|Day Low/High||235.33 / 242.38|
|52 Wk Low/High||149.24 / 282.77|
On the back of several major market indices putting in fresh highs this week, we have a bunch of fresh Buy ratings (and a sell, too): Adobe initiated with a Buy at Goldman; target $580 Intuit resumed with a Neutral at Goldman; target $430 Meritage ...
As power has changed hands in the White House, we can expect these names -- and themes -- to benefit.
I rolled up my sleeves to tamp the froth and slay the euphoria, and here's what I found instead.
Let's check and see how flexible the charts look.
Technical analysis has become so much more accurate a trading tool than it ever was before.
Just take the three most obvious letters in FAANG -- Facebook, Apple, and Netflix -- they were all ideas from my children.
The charts suggest more upside potential for the cloud software company's shares than was the case a few months ago.
If financial markets any indication, a lot must be expected from Fed Chair Powell Thursday morning. Plus, two guys to never bet against.
There is plenty of chasing of the strength which is an indication that FOMO is in overdrive again.
The company's backlog of revenue set to be recognized in the next 12 months grew much more strongly than expected.
Unless there is something truly new at work, disregard the bump as nothing more than Wall Street silliness.
Wall Street is richly rewarding software firms it sees as long-term share-gainers within large addressable markets.
The Fed and Treasury are set on avoiding the mistakes that doomed us in the past, and we have to invest for this new market we're in now.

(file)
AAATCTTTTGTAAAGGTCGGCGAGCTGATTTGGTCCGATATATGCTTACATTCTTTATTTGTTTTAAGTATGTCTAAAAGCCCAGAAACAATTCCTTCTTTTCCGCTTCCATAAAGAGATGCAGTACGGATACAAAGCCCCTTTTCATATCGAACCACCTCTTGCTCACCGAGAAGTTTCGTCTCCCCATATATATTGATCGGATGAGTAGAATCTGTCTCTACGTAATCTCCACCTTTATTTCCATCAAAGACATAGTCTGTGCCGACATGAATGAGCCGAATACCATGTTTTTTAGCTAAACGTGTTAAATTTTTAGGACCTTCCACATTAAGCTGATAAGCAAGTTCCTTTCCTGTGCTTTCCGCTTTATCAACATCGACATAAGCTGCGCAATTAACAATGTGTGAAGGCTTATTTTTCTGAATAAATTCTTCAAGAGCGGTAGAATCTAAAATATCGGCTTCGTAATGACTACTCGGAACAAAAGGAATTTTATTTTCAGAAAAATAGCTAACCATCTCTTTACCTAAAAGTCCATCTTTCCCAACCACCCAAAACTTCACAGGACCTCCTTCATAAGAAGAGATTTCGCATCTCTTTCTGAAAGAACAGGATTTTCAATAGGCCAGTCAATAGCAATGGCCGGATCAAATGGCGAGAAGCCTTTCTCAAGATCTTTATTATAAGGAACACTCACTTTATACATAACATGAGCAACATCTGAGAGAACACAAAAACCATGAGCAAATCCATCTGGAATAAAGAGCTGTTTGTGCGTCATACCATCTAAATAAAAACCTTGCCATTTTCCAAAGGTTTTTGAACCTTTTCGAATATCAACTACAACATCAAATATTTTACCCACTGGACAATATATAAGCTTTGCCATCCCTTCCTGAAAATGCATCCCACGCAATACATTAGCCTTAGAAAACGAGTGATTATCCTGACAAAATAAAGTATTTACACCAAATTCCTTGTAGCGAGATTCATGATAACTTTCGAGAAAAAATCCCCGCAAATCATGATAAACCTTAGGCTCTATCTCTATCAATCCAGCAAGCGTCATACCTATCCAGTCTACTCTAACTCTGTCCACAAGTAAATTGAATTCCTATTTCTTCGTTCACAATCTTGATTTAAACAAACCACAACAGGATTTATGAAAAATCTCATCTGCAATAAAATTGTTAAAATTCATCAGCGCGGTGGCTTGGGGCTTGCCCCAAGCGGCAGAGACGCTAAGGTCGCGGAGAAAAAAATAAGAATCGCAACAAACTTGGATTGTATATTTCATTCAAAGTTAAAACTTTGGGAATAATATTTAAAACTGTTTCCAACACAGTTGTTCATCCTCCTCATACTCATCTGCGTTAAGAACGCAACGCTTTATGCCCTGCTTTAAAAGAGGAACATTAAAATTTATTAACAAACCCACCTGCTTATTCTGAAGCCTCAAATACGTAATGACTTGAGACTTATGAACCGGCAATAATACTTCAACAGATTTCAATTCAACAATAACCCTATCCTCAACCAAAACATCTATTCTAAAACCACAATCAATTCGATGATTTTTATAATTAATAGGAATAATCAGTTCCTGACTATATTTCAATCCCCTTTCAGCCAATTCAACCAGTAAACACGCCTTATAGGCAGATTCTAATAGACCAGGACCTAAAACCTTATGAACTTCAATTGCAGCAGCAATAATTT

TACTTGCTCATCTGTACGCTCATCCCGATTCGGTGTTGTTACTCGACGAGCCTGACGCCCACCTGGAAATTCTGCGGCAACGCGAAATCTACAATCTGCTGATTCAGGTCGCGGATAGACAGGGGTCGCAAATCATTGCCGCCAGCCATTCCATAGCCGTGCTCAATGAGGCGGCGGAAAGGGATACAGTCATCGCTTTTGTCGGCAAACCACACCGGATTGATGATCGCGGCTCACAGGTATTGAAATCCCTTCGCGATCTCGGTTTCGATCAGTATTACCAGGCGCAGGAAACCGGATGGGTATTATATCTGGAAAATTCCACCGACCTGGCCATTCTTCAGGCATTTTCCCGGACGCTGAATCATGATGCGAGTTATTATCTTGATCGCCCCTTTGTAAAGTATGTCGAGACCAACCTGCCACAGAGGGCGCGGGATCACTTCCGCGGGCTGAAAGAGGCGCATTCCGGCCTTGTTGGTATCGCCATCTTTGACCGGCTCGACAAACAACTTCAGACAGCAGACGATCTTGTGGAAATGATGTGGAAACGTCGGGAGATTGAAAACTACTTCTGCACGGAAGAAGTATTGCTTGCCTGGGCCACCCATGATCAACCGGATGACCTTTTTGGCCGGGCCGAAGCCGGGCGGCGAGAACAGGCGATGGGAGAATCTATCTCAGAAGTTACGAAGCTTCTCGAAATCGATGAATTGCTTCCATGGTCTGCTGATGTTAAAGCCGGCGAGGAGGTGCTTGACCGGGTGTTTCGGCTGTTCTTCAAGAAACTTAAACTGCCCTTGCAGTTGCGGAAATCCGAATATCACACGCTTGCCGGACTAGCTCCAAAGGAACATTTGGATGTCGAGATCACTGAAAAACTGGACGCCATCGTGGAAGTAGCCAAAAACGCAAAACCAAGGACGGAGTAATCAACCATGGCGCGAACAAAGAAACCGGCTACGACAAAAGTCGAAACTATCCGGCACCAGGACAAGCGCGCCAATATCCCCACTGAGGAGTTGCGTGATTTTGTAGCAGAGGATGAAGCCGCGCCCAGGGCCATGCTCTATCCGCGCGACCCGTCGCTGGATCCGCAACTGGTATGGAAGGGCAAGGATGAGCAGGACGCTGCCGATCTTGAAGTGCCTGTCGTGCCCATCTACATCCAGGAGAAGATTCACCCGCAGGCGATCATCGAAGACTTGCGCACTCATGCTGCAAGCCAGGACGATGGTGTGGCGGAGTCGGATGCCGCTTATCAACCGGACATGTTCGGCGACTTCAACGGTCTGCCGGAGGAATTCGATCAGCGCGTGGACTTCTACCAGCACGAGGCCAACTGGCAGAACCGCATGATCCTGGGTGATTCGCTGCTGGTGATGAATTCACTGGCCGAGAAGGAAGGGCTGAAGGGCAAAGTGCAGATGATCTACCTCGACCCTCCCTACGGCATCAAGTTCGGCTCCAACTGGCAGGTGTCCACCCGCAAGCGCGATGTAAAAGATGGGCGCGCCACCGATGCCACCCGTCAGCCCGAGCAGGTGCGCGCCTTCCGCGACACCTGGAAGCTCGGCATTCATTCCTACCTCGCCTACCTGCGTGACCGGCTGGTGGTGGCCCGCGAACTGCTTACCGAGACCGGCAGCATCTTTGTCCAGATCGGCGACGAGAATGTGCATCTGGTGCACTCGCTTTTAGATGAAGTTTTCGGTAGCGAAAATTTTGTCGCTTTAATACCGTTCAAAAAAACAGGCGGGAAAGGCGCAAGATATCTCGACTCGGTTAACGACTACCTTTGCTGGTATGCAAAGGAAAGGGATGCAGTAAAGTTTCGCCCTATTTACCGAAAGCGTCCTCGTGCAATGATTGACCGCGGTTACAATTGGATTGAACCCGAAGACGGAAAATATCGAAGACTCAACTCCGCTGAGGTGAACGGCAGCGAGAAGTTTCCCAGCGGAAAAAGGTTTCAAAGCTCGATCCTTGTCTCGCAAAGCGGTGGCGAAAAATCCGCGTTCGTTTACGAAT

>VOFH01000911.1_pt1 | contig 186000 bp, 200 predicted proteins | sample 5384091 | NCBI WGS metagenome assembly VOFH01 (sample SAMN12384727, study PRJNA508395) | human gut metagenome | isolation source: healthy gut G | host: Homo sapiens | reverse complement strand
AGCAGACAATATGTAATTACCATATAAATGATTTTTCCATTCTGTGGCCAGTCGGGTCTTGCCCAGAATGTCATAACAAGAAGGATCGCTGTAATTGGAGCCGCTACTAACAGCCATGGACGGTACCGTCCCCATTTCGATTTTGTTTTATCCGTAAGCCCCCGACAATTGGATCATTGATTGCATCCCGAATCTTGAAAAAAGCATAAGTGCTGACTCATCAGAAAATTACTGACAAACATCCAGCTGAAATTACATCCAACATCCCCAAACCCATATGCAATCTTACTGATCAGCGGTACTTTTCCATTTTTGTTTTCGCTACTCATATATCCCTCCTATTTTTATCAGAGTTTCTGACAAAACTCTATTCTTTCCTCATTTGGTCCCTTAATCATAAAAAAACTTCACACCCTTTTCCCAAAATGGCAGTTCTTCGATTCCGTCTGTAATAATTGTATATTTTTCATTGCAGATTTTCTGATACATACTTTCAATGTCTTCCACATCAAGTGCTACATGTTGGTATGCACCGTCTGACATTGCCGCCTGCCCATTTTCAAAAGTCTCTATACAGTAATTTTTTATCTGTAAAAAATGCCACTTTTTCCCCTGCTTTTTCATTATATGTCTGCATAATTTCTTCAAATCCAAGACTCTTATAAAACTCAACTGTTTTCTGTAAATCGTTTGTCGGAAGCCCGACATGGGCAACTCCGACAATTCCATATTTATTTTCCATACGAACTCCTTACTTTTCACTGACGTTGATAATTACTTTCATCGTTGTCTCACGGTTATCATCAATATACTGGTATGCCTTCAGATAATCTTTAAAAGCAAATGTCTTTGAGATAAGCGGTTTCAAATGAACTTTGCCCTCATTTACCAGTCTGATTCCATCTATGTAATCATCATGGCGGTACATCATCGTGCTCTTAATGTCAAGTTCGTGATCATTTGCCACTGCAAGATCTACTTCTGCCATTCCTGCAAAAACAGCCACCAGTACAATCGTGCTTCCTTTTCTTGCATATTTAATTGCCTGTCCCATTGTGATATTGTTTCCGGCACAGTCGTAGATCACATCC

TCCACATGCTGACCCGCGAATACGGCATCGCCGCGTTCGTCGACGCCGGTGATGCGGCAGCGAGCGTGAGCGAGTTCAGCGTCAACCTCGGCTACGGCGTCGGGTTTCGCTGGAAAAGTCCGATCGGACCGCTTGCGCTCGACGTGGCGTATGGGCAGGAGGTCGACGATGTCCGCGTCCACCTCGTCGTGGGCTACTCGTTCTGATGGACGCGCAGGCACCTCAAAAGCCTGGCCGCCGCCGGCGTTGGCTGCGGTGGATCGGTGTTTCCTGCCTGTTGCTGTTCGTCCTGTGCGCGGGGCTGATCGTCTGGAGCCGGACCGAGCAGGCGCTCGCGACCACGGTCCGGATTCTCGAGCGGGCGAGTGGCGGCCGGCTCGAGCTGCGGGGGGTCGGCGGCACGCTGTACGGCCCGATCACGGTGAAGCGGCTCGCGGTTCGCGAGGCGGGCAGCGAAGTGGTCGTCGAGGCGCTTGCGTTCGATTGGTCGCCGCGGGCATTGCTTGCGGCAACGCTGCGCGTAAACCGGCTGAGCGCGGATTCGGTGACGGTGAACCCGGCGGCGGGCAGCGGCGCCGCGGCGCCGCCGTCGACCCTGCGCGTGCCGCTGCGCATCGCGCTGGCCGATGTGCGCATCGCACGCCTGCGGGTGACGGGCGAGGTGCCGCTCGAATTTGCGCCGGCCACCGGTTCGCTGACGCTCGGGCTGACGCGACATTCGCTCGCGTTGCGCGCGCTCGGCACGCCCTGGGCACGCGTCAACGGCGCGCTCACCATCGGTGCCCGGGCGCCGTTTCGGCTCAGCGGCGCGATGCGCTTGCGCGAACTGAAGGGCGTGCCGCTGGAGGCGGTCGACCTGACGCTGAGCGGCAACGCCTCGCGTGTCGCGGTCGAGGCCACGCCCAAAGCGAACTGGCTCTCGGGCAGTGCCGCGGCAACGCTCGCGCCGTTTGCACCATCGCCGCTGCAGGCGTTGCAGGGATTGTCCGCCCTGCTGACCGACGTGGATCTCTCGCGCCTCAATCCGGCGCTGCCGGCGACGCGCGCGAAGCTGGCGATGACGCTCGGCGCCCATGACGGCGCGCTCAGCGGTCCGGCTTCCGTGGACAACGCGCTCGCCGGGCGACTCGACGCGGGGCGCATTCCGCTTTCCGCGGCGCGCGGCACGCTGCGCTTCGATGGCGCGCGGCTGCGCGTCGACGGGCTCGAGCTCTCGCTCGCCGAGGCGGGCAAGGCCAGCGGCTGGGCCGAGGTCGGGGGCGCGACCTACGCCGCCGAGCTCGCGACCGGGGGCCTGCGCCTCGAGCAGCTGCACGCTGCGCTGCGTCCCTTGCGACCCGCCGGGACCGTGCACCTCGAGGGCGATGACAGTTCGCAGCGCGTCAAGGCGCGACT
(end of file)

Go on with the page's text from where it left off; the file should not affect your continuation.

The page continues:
The risk-reward for the shares of the cloud-based human resources software provider isn't as attractive as it could be.
WDAY looks ready to break out as traders weigh wether markets are now overbought after this 2-day run.
Rising U.S.-China tensions continue to weigh, but new home sales and stalled continuing jobless claims may be positive catalysts.
SMAR is one of the few names not releasing earnings right now, and appears an attractive play.
There is no doubt that this is the most aggressive and pro-active Fed since at least the days of Paul Volcker's tug of war with consumer level inflation, not to mention the Reagan administration.
Rate cuts and other Fed actions are motivating some tech companies to raise funds or refinance existing debt.
Should growth expectations have to come down for more than a few months due to macro headwinds, tech companies sporting high valuations will likely see multiple compression.
Let's see how the charts and indicators are positioned ahead of the numbers.
What we have witnessed in recent days would be Wall Street and corporate America in aggregate finding great difficulty in quantifying what is clearly at this point, unknowable.